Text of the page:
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Hip Replacement Complaints Soar As FDA Scrambles

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The Food and Drug Administration (FDA) has received more complaints about all-metal hip replacement devices in the past six months, than in the past four years combined, the New York Times reported.

The majority of complaints are from patients who have had a metal-on-metal hip replacement device removed, or will soon undergo surgery to have the device removed. Though the devices were marketed as lasting 15 years or more, many are failing within a few years of implant.

The Johnson & Johnson A.S.R. devices are garnering the most complaints, and were recalled last year. The most serious complaints include blood poisoning from the metal shedding tiny particles of cobalt and chromium.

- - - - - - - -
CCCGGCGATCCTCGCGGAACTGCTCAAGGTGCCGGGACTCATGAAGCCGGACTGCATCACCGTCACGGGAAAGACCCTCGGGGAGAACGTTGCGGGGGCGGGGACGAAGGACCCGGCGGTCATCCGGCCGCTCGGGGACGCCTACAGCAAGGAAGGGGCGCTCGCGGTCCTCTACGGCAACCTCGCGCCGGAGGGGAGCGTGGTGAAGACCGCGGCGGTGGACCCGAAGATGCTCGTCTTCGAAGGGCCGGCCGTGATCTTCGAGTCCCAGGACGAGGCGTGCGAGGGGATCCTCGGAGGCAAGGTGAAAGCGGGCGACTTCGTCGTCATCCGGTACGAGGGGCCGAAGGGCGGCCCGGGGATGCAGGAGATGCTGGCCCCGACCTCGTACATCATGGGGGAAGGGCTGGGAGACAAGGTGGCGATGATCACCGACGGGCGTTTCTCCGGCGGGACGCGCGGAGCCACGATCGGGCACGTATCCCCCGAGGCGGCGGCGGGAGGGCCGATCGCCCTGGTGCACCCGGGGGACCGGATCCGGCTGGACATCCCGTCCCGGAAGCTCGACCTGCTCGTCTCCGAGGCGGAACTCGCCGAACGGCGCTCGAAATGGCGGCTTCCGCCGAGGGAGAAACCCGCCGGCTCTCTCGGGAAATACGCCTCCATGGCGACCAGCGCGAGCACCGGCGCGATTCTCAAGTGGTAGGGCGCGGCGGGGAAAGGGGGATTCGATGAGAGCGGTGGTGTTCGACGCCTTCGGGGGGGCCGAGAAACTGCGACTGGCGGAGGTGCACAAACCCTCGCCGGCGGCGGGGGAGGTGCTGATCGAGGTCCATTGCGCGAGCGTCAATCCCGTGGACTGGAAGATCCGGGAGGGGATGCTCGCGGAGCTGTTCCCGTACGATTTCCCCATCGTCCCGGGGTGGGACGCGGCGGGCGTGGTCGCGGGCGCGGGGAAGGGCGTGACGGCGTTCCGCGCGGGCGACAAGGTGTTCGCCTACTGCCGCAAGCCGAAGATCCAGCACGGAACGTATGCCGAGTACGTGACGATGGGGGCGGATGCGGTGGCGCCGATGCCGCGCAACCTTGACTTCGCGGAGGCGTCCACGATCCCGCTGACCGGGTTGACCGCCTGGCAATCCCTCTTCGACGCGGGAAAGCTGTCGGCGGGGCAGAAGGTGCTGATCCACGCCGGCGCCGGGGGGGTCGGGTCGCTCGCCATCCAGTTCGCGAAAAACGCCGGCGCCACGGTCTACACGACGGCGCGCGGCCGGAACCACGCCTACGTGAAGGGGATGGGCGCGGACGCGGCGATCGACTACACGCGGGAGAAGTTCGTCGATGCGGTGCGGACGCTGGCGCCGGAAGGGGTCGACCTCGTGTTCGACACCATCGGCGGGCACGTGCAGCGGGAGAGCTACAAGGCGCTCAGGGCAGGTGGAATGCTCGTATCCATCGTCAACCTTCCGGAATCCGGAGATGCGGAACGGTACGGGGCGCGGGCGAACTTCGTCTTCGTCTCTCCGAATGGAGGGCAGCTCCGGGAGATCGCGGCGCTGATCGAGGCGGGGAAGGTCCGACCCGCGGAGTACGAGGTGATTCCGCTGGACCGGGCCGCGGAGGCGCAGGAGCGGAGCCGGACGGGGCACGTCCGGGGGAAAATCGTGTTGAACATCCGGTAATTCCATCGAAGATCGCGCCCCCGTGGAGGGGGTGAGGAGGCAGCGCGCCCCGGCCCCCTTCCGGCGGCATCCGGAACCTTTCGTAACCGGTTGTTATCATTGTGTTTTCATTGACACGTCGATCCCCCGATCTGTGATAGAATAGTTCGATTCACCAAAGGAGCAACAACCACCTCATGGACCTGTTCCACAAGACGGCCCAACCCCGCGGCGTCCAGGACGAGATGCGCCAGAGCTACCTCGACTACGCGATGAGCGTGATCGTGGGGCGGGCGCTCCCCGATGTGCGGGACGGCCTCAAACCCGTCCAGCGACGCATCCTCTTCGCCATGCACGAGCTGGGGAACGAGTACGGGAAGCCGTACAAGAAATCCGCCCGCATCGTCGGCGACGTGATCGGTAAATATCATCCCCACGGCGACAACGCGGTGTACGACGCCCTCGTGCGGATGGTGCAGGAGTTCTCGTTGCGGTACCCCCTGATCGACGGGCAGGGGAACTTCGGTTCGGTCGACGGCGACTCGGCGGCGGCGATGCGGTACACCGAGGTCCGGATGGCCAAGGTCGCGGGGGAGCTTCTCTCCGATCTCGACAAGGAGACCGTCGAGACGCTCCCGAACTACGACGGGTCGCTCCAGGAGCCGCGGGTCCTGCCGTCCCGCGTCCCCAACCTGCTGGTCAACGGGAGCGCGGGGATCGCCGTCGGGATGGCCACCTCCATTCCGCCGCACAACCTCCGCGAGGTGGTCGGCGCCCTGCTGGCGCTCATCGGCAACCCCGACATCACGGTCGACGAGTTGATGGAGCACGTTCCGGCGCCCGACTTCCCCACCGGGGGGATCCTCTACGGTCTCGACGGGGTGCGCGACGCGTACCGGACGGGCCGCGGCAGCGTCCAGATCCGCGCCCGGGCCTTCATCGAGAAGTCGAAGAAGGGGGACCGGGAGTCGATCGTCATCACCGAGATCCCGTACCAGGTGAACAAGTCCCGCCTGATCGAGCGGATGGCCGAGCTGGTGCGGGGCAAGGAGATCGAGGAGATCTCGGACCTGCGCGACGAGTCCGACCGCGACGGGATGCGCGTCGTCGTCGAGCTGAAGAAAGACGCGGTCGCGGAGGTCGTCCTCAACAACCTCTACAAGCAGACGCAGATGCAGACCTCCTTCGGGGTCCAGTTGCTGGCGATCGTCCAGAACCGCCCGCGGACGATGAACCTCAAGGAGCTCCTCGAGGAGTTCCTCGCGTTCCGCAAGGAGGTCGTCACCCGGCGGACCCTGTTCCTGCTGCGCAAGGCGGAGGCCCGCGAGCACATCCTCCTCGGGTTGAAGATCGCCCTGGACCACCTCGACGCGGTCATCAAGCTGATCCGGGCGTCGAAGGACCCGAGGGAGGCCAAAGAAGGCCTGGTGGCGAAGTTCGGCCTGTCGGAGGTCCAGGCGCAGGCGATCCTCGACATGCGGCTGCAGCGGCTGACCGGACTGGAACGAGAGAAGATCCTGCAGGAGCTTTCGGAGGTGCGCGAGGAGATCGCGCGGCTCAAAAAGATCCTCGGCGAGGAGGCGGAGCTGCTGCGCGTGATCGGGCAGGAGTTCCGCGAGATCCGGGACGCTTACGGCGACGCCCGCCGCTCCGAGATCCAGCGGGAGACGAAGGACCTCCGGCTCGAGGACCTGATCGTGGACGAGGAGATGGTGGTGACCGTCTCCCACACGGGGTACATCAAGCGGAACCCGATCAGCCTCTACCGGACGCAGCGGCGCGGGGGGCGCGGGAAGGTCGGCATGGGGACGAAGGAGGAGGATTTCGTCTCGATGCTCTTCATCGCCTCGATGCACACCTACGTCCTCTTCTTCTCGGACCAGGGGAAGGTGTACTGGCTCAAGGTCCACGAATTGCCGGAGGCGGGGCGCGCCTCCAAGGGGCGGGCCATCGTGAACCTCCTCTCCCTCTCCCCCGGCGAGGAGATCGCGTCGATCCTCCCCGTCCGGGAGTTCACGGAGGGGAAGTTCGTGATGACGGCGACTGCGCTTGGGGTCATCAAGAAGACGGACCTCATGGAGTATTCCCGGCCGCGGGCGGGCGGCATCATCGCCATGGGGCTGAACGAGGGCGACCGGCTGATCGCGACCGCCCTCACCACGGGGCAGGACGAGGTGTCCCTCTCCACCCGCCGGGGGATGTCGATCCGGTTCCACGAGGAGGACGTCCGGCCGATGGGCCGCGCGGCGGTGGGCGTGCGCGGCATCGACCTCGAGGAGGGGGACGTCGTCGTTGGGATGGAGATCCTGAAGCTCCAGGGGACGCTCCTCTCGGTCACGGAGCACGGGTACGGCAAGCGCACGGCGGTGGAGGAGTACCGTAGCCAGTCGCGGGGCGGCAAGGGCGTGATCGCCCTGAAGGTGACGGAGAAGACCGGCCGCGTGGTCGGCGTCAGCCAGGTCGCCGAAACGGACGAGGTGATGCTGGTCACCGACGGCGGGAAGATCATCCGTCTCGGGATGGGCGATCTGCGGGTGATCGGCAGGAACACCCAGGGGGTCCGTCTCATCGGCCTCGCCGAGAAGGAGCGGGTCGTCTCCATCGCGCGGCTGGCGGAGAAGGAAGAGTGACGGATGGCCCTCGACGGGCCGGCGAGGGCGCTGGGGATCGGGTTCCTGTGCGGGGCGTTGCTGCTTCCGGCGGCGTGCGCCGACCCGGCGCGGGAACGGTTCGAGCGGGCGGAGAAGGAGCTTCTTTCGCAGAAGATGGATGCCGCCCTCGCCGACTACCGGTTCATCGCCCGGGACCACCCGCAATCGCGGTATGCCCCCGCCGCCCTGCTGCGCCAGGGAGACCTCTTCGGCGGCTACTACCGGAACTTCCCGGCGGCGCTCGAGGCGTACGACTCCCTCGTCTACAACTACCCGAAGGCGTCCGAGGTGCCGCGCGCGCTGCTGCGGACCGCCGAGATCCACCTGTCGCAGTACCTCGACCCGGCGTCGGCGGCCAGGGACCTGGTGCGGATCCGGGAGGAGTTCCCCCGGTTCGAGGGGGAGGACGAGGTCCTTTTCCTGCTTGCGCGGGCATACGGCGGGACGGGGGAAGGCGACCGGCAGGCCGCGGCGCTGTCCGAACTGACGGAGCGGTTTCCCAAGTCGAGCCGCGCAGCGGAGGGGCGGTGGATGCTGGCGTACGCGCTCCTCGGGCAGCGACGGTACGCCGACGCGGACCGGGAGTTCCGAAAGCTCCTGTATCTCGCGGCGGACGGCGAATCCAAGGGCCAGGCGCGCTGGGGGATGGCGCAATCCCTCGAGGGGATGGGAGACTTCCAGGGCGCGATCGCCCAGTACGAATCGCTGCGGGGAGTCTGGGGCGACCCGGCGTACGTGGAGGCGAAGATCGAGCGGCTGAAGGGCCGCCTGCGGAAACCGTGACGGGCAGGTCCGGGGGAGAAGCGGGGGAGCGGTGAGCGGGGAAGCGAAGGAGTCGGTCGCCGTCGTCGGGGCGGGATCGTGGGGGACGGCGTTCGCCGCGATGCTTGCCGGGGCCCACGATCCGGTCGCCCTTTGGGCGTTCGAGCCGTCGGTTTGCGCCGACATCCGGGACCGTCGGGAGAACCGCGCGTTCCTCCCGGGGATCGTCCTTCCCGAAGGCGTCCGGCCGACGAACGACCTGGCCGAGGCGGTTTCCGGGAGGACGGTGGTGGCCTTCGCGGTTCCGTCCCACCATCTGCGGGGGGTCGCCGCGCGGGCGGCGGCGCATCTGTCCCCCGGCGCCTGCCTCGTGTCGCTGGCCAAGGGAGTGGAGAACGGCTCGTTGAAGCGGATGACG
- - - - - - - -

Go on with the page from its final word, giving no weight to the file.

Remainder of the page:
The FDA has requested studies regarding how quickly the devices are failing, and all associated health risks from the manufacturers, however, the device makers are having difficulty recruiting the number of patients needed to perform sound studies.

Because complaints made to the FDA are not uniform, as manufacturers must file reports, doctors and patients are not required to do so, it is very difficult to get a firm handle on the cause of the problems.

Meanwhile, lawsuits regarding the nearly all metal-on-metal hip replacement devices are mounting, and doctors are steadily choosing to use alternative devices, like metal and plastic combination devices, for their patients.
 disclaimer: This article: Hip Replacement Complaints Soar As FDA Scrambles was posted on Wednesday, August 24th, 2011 at 7:44 pm at and is filed under Medical Device Lawsuits.

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